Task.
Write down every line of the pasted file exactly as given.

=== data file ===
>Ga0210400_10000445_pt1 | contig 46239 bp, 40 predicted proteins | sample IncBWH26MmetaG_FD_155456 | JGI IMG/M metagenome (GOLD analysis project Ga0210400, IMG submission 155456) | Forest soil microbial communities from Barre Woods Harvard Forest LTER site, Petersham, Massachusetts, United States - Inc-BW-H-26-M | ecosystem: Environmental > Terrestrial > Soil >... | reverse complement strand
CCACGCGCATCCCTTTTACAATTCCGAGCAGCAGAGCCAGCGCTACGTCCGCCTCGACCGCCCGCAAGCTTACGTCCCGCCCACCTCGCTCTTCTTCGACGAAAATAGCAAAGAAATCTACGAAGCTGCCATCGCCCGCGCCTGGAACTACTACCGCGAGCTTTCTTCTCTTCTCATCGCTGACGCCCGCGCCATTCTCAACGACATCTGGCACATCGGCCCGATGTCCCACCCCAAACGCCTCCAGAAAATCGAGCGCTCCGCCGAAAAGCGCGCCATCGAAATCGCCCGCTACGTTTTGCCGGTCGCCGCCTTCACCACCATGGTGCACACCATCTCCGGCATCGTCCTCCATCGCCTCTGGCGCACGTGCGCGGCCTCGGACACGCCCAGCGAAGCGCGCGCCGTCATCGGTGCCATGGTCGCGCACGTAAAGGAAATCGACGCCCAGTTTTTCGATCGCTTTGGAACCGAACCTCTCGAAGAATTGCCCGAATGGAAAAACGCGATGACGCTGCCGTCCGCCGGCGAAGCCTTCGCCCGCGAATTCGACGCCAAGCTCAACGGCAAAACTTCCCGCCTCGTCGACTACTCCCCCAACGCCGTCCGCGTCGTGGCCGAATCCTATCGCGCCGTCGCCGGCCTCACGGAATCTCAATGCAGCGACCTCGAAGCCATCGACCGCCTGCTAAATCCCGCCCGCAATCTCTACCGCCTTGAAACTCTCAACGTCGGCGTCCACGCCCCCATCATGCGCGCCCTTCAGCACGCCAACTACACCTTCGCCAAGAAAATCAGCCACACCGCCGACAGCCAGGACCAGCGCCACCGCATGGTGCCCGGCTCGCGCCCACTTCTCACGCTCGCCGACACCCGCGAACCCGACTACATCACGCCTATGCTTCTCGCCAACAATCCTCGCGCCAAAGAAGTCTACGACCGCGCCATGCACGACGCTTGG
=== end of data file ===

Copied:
>Ga0210400_10000445_pt1 | contig 46239 bp, 40 predicted proteins | sample IncBWH26MmetaG_FD_155456 | JGI IMG/M metagenome (GOLD analysis project Ga0210400, IMG submission 155456) | Forest soil microbial communities from Barre Woods Harvard Forest LTER site, Petersham, Massachusetts, United States - Inc-BW-H-26-M | ecosystem: Environmental > Terrestrial > Soil >... | reverse complement strand
CCACGCGCATCCCTTTTACAATTCCGAGCAGCAGAGCCAGCGCTACGTCCGCCTCGACCGCCCGCAAGCTTACGTCCCGCCCACCTCGCTCTTCTTCGACGAAAATAGCAAAGAAATCTACGAAGCTGCCATCGCCCGCGCCTGGAACTACTACCGCGAGCTTTCTTCTCTTCTCATCGCTGACGCCCGCGCCATTCTCAACGACATCTGGCACATCGGCCCGATGTCCCACCCCAAACGCCTCCAGAAAATCGAGCGCTCCGCCGAAAAGCGCGCCATCGAAATCGCCCGCTACGTTTTGCCGGTCGCCGCCTTCACCACCATGGTGCACACCATCTCCGGCATCGTCCTCCATCGCCTCTGGCGCACGTGCGCGGCCTCGGACACGCCCAGCGAAGCGCGCGCCGTCATCGGTGCCATGGTCGCGCACGTAAAGGAAATCGACGCCCAGTTTTTCGATCGCTTTGGAACCGAACCTCTCGAAGAATTGCCCGAATGGAAAAACGCGATGACGCTGCCGTCCGCCGGCGAAGCCTTCGCCCGCGAATTCGACGCCAAGCTCAACGGCAAAACTTCCCGCCTCGTCGACTACTCCCCCAACGCCGTCCGCGTCGTGGCCGAATCCTATCGCGCCGTCGCCGGCCTCACGGAATCTCAATGCAGCGACCTCGAAGCCATCGACCGCCTGCTAAATCCCGCCCGCAATCTCTACCGCCTTGAAACTCTCAACGTCGGCGTCCACGCCCCCATCATGCGCGCCCTTCAGCACGCCAACTACACCTTCGCCAAGAAAATCAGCCACACCGCCGACAGCCAGGACCAGCGCCACCGCATGGTGCCCGGCTCGCGCCCACTTCTCACGCTCGCCGACACCCGCGAACCCGACTACATCACGCCTATGCTTCTCGCCAACAATCCTCGCGCCAAAGAAGTCTACGACCGCGCCATGCACGACGCTTGG